West Wing

Like the doctor and the priest, Yonah the prophet is the classic consultant. He told the people of Ninevah what was wrong as if tossing down a script or prayer and then sat on the side to watch. The dove is very different. The dove shows Noah how to get out of the hole. He knows how to get out of the ark and live in the world. As if to say, “Yeah, but I’ve been out here before, and I know the way.”

This makes me pause and reread the story of the dove in a new way. Why did the dove carry the proof of land in its mouth and not in its talon? Just like the friend in Leo McGarry’s story, it is not about what you say that is important, it only matters what you do. Noah needed proof of land to leave the ark. The way out was not through words, but the doves actions of bringing back the olive branch in its bill. The world is sustained by empathy- our capacity to jump into hole.

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What the Eye Sees: Manoah, Noah, and Emunah

In Parshat Naso we learn about the case of the Nazir, and I am excited to learn more about that from Emunah. In the Haftarah we learn about Shimshon, who was a warrior leader, a biblical Judge Dredd, and apropos our Torah portion a nazir. He is a bit of a tragic superhero with extraordinary strength and a sad ending. It seems fitting that the haftarah is told like a classic Marvel origin story.

Here we are introduced to Manoah and his wife (sadly unnamed in the text). They were childless, but an angel appeared to Manoah’s wife and told her that she would give birth to a son. The child was to be dedicated from the womb as a Nazir, which entailed restrictions on drinking alcohol, coming into contact with the dead, and not cutting his hair. The woman told her husband, “A man of God came to me”. Manoah was incredulous, prayed and the angel returned to instruct the both of them that their son would be a nazir and they named him Shimshon.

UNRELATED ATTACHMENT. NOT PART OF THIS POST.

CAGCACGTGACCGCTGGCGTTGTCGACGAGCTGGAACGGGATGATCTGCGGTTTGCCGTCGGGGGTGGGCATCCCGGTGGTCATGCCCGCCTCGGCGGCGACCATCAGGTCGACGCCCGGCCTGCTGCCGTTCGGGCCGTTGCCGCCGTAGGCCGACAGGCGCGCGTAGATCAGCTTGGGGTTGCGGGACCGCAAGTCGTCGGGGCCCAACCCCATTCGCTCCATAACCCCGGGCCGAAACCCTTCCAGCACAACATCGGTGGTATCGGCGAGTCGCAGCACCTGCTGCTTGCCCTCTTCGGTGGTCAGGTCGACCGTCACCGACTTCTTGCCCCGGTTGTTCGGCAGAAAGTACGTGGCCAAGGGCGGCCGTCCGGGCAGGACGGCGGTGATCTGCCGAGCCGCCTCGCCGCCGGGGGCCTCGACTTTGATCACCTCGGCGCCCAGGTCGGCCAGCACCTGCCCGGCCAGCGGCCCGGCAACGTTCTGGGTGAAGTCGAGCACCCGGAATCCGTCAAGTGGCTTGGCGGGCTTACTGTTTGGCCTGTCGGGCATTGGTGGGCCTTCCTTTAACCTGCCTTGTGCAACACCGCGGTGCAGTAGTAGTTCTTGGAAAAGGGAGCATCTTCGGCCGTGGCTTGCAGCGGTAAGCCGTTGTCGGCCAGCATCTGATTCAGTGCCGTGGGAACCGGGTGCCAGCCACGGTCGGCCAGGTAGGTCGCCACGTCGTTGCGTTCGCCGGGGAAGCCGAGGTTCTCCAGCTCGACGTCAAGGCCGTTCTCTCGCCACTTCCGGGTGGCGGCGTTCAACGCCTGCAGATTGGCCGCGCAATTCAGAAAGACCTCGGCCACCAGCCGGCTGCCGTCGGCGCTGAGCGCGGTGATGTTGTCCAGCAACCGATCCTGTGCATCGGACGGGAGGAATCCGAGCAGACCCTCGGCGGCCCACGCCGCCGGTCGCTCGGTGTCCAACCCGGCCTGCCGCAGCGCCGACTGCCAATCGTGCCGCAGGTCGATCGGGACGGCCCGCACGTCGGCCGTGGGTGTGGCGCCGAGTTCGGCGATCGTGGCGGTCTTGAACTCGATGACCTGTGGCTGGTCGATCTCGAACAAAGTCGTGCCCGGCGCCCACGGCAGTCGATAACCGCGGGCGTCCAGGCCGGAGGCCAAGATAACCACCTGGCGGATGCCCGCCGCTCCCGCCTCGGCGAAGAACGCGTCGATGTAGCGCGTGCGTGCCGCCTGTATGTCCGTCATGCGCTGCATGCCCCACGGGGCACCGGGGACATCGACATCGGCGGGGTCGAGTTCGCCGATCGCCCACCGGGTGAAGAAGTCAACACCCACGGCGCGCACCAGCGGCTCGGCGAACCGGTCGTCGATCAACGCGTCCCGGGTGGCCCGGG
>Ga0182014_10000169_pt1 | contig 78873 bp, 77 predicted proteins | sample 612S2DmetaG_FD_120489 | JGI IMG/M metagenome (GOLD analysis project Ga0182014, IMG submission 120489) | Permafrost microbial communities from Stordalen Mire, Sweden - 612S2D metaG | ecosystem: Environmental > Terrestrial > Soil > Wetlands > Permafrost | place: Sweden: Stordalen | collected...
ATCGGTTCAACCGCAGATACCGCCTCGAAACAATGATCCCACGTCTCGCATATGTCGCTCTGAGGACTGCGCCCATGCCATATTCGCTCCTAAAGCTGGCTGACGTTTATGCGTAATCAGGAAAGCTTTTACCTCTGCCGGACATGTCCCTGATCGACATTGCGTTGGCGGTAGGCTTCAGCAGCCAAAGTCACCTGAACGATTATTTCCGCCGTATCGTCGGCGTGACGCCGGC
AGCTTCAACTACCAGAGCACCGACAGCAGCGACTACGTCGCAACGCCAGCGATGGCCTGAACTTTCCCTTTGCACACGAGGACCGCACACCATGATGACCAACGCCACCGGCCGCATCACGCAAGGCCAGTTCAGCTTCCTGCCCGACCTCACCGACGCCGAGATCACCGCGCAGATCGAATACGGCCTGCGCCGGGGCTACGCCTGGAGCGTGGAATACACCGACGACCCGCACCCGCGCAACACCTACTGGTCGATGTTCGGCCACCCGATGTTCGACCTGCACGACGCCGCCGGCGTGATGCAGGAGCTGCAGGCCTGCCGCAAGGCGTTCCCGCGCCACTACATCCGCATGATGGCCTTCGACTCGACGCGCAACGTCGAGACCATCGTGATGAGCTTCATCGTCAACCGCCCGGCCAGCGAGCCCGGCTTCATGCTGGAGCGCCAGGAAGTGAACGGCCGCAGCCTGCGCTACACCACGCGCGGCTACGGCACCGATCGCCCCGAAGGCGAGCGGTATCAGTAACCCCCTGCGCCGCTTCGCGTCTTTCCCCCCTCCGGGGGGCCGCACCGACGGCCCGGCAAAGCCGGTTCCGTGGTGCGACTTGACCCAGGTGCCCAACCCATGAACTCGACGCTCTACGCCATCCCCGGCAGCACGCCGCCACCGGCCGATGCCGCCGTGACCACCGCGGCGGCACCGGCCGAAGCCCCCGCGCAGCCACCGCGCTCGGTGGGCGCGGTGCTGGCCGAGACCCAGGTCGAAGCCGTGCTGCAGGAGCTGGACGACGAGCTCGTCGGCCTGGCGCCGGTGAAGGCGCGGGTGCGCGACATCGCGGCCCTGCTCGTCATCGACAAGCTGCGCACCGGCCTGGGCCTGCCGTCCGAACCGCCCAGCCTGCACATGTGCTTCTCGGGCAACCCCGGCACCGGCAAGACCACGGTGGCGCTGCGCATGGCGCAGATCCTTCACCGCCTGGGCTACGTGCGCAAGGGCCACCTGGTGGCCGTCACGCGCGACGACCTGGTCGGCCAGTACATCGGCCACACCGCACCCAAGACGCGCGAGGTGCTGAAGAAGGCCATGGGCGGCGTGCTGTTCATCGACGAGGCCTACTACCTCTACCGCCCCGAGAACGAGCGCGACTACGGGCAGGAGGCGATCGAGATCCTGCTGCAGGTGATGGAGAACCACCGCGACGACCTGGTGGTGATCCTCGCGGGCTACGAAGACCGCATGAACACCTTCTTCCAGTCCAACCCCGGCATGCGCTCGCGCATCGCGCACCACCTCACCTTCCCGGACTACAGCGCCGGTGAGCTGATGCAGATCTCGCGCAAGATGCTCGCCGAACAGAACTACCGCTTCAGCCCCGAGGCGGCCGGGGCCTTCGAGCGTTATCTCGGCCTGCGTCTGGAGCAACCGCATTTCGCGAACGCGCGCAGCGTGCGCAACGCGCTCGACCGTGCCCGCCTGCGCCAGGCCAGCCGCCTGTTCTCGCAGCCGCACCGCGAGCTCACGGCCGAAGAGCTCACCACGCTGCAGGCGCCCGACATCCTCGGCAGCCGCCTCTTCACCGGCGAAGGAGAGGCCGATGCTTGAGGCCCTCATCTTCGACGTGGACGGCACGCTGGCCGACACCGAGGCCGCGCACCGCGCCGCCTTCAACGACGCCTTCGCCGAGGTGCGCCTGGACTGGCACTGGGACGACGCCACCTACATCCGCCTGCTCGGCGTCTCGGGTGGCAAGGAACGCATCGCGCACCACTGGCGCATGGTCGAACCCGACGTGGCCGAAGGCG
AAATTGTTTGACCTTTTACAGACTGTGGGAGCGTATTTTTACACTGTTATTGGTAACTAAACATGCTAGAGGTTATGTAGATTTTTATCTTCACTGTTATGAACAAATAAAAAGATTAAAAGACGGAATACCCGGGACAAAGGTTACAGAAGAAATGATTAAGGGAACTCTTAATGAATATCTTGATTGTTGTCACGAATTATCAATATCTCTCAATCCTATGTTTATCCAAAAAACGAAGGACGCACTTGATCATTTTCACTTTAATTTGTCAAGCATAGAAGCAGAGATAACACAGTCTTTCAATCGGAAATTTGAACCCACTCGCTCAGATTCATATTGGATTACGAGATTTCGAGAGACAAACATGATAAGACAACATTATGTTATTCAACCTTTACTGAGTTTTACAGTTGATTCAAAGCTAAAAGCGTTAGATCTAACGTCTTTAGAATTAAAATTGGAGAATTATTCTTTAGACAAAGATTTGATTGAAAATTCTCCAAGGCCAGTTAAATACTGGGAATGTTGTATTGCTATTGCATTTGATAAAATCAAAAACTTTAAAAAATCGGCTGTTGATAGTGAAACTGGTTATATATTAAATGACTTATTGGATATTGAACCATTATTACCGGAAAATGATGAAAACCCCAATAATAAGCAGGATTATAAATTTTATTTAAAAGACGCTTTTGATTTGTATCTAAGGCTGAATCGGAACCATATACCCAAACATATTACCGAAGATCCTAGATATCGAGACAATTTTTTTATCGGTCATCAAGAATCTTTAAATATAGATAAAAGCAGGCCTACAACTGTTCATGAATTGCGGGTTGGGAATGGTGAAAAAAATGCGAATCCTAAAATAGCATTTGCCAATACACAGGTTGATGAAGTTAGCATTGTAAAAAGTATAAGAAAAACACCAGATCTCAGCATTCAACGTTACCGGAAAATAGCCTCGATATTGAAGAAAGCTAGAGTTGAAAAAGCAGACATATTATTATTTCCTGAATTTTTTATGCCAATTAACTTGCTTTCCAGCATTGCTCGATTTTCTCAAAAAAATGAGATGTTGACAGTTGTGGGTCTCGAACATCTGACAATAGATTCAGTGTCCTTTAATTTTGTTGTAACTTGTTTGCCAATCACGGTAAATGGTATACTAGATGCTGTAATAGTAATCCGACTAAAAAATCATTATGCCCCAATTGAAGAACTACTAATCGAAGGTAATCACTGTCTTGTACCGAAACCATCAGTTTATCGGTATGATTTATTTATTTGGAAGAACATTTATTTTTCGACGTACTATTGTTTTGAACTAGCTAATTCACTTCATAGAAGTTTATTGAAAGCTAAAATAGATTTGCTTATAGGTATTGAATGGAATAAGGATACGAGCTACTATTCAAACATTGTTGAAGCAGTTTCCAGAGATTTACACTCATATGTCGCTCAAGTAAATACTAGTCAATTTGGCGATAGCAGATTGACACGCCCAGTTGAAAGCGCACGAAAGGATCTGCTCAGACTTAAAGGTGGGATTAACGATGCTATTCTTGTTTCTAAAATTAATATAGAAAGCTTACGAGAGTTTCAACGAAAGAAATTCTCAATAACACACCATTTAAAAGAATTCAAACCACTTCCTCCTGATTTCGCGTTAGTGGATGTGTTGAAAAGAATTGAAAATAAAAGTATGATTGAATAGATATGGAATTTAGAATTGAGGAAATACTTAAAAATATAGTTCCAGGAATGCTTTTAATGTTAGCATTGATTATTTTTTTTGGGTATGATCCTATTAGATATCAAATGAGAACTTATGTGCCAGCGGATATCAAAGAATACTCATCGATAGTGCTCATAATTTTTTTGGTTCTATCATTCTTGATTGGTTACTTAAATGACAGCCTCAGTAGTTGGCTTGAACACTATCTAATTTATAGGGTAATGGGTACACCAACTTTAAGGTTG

This got me thinking about this guy Manoah. Who is this character? What is his significance in this story? It also got me looking at the connection between Manoah and Noah. Manoah was the father of the judge, general, leader, and savior of his generation. Noah saved the world by building an ark to perpetuate life through the flood. Linguistically their names are connected:

  • Manoah (מנוח) is “a place of rest”
  • Noah (נוח) is “ being comfortable”

Their two names comes together with the story of Noah and the dove:

וְלֹֽא־מָצְאָה֩ הַיּוֹנָ֨ה מָנ֜וֹחַ לְכַף־רַגְלָ֗הּ וַתָּ֤שׇׁב אֵלָיו֙ אֶל־הַתֵּבָ֔ה כִּי־מַ֖יִם עַל־פְּנֵ֣י כׇל־הָאָ֑רֶץ וַיִּשְׁלַ֤ח יָדוֹ֙ וַיִּקָּחֶ֔הָ וַיָּבֵ֥א אֹתָ֛הּ אֵלָ֖יו אֶל־הַתֵּבָֽה׃

But the dove could not find מָנ֜וֹחַ- a resting place for its foot, and returned to him to the ark, for there was water over all the earth. So putting out his hand, he [Noah] took it into the ark with him. (Genesis 8:9)

Their names are linked but not the same. It is interesting here that Noah, the man of rest could not find Manoah, a place to rest. This place of rest eluded him. And later even when the dove finds a place to rest and brings back an olive branch, Noah stays in the ark. Even when presented with evidence that the coast is literally clear his place of rest is still hidden from him. Noah needed to be told to leave the ark.